Blackhawks

Five Things from Game 4: Blackhawks all evened up

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Five Things from Game 4: Blackhawks all evened up

The Blackhawks won’t list Game 4 among their best performances, because it wasn’t.

The start was slow. The end was furious. The middle was all right. But once again the Blackhawks, pretty outing or ugly one, found a way to win. Thanks to Brandon Saad’s early third-period goal and Corey Crawford’s overall performance, the Blackhawks head back to Tampa tied 2-2 in the Stanley Cup Final. Hey, however you get there, right?

So before we pack up for the night, let’s look at the Five Things to take from the Blackhawks’ 2-1 victory over the Tampa Bay Lightning.

1. Saad strikes again. We keep talking about how much money Saad is earning this postseason. Well, he’s adding to it. His backhander at 6:22 of the third period gave the Blackhawks the lead and this time they didn’t lose it. Saad continues to impress, be it the teammates he’s had for a few seasons now or the ones who just joined the team this offseason. “It looks like he’s just out for a Sunday stroll sometimes,” Brad Richards said. “He’s three strides and he’s beating people down the ice."

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2. Hello, Andrei Vasilevskiy. You could imagine everyone’s surprise when the Lightning’s young backup goaltender led his team onto the ice for warm-ups. Of course you can – you were surprised, too. The Blackhawks were apparently so surprised they couldn’t get a shot on the Russian until more than eight minutes elapsed in the first period. Coach Jon Cooper said Ben Bishop, who’s dealing with an undisclosed injury, will play again in this series. He’s just not sure when. But Vasilevskiy played well. Regardless of goalie, however, the Blackhawks need to bring more against him.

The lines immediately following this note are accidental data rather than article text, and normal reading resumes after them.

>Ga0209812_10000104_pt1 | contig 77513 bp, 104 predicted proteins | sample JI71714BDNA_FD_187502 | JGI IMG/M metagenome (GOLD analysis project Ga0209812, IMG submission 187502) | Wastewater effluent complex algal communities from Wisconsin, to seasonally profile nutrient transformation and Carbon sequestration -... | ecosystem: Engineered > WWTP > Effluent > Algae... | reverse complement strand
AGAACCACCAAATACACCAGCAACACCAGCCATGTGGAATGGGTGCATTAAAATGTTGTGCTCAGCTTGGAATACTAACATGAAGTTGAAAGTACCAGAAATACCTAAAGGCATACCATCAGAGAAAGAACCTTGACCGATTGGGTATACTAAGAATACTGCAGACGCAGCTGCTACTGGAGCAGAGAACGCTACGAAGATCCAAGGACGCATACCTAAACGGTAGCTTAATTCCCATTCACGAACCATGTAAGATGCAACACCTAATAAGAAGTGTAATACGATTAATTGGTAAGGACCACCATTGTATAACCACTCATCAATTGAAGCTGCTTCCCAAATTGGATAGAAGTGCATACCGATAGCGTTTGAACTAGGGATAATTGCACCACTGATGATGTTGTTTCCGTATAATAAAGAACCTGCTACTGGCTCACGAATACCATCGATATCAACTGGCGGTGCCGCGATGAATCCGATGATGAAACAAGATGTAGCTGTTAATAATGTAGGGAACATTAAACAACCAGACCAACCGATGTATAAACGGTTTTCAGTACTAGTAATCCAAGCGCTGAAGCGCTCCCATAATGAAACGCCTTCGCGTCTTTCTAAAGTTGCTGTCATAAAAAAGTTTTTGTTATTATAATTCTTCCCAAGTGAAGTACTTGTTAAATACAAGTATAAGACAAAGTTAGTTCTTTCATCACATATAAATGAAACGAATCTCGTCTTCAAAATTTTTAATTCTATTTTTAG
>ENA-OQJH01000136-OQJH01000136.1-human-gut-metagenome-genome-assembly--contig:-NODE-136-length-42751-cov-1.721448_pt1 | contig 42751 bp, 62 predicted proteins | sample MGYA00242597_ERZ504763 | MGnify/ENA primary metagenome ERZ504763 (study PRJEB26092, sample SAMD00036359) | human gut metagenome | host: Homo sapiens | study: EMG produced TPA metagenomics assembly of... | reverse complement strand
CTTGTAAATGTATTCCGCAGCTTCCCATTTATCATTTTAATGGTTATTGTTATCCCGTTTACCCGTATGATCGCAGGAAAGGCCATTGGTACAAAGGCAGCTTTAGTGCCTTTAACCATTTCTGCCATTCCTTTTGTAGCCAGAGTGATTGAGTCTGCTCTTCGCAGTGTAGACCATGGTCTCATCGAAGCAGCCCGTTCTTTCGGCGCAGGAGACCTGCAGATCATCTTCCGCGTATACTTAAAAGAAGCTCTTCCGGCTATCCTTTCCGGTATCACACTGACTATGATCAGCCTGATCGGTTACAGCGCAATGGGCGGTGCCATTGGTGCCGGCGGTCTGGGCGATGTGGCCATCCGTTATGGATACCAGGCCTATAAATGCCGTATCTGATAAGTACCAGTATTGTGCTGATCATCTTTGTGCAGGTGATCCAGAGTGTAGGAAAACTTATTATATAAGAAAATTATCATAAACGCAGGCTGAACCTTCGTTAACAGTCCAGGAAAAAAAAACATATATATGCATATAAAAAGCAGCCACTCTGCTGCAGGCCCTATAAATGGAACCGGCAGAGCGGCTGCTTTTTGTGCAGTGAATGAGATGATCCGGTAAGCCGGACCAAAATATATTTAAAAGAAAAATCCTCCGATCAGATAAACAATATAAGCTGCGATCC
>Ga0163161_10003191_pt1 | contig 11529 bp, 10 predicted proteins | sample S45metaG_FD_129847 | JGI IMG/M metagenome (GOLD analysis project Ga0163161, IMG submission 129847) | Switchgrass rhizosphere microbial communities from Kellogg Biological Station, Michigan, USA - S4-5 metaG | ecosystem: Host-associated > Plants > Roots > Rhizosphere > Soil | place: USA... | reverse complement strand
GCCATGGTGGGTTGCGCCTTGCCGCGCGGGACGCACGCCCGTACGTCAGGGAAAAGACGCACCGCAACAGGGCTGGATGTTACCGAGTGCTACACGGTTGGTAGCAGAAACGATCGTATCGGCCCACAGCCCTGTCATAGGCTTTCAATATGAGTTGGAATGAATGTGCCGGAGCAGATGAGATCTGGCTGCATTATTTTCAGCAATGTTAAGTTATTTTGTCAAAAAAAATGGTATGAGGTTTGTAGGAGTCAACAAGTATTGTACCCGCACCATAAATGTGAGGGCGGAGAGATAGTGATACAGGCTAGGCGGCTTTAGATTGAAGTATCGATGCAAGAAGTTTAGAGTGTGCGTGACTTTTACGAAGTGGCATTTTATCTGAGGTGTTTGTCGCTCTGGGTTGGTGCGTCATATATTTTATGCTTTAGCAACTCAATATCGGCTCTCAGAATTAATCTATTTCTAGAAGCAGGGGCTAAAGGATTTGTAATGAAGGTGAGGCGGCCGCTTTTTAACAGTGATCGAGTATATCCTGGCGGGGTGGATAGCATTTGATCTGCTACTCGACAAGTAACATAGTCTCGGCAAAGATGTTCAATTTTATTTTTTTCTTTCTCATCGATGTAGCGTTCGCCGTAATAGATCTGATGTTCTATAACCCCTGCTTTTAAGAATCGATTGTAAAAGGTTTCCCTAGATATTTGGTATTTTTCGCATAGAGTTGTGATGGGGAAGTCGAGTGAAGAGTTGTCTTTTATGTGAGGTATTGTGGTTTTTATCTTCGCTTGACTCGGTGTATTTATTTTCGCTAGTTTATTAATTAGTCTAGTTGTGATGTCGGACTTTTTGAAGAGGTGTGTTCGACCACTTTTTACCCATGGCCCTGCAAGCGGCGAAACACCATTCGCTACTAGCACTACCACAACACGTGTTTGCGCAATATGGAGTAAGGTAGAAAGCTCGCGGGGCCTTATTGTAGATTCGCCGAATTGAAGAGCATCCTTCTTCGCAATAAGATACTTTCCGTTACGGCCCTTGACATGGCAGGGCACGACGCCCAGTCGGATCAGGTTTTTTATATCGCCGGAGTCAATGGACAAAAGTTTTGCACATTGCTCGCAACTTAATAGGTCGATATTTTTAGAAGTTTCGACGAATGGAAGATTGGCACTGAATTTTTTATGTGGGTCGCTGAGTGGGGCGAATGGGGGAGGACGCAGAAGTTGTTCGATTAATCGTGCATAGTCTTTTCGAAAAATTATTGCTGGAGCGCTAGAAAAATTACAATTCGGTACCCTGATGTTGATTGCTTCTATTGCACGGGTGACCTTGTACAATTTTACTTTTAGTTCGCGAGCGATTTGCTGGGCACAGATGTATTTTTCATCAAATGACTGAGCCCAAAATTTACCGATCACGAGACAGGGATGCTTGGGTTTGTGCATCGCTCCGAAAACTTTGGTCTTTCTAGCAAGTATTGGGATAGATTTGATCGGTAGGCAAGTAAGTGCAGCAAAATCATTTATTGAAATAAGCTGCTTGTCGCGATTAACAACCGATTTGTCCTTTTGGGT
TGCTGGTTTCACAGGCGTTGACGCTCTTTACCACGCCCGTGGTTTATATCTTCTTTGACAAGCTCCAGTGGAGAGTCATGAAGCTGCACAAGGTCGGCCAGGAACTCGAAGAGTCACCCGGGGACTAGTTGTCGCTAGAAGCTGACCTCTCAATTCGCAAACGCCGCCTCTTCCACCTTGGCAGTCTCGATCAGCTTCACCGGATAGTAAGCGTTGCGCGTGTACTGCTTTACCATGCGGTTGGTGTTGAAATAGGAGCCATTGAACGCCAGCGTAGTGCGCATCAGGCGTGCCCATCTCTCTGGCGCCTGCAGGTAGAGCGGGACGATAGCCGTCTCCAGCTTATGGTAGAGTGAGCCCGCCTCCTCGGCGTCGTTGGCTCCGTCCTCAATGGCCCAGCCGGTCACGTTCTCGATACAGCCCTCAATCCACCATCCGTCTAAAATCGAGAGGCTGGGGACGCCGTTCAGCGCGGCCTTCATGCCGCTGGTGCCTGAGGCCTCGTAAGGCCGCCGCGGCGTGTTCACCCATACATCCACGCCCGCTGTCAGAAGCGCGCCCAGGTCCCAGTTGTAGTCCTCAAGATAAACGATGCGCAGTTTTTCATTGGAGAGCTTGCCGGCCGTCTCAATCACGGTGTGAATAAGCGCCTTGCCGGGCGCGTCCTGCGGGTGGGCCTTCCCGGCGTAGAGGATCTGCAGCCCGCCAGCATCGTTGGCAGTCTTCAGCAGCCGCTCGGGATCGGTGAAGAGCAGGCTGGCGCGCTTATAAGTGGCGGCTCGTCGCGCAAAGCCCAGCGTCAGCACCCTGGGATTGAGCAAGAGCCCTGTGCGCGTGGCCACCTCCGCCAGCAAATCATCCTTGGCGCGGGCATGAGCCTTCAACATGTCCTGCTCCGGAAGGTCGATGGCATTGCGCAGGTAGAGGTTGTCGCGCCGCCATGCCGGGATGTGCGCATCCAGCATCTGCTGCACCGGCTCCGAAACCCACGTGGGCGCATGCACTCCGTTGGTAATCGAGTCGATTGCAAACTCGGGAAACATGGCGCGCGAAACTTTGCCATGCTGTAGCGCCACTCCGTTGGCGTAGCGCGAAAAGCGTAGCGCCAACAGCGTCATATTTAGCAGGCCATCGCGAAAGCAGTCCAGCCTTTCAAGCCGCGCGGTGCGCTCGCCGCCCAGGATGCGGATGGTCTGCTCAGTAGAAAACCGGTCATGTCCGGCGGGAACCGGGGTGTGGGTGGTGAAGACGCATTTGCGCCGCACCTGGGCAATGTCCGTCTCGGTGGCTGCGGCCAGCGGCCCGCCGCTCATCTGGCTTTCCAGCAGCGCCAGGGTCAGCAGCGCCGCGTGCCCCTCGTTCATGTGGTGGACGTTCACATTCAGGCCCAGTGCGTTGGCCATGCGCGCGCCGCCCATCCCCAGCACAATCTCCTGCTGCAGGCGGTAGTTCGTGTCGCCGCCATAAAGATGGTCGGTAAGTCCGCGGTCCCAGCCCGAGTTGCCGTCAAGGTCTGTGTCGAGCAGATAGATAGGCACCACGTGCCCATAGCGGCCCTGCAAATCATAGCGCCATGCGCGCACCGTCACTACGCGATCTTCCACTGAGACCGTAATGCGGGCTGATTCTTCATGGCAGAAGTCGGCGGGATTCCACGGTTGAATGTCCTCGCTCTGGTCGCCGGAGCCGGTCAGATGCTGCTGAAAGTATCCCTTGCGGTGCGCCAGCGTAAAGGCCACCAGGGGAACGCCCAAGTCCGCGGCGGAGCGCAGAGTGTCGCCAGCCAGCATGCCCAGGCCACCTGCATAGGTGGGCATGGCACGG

3. Line-changing fun. Coach Joel Quenneville’s line combinations were different, that’s for sure. He was looking for balance, he was looking for more offensive production and he was looking for better team defense. Well, he got the last one, for sure. We’re not sure these line changes were the best we’ve ever seen but, welcome to the postseason, where everyone’s trying to outwit or surprise the opposition. As Quenneville said about postseason surprises, “we were expecting their other goalie in the net tonight, too, so I guess it’s 50-50.”

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4. Johnny Oduya hangs in there. Speaking of guys struggling with an injury, there’s no doubt Oduya’s doing that. He was favoring his left arm/wrist/hand late in Game 3 and that was apparent again tonight. But that didn’t stop him from having a great game. Oduya played nearly 26 minutes and, along with Duncan Keith led the Blackhawks in blocked shots with five.

5. Gas left in the tank? The Blackhawks pulled this one out but you have to wonder how much they left in the tank. Is all the hockey and the physical series against Anaheim catching up to them? Hey, they found a way to tie this series, and we’ve seen this movie before: doubting the Blackhawks isn’t a wise move. Still, you wonder if the energy is dwindling.

How Blackhawks plan to handle Corey Crawford's workload

How Blackhawks plan to handle Corey Crawford's workload

Corey Crawford is back and it didn't look like he skipped much of a beat. The Blackhawks were handed their first regulation loss of the season to the Arizona Coyotes on Thursday, but the 33-year-old netminder stopped 27 of 30 shots (.900 save percentage) in his season debut and made several timely saves to keep his team in it.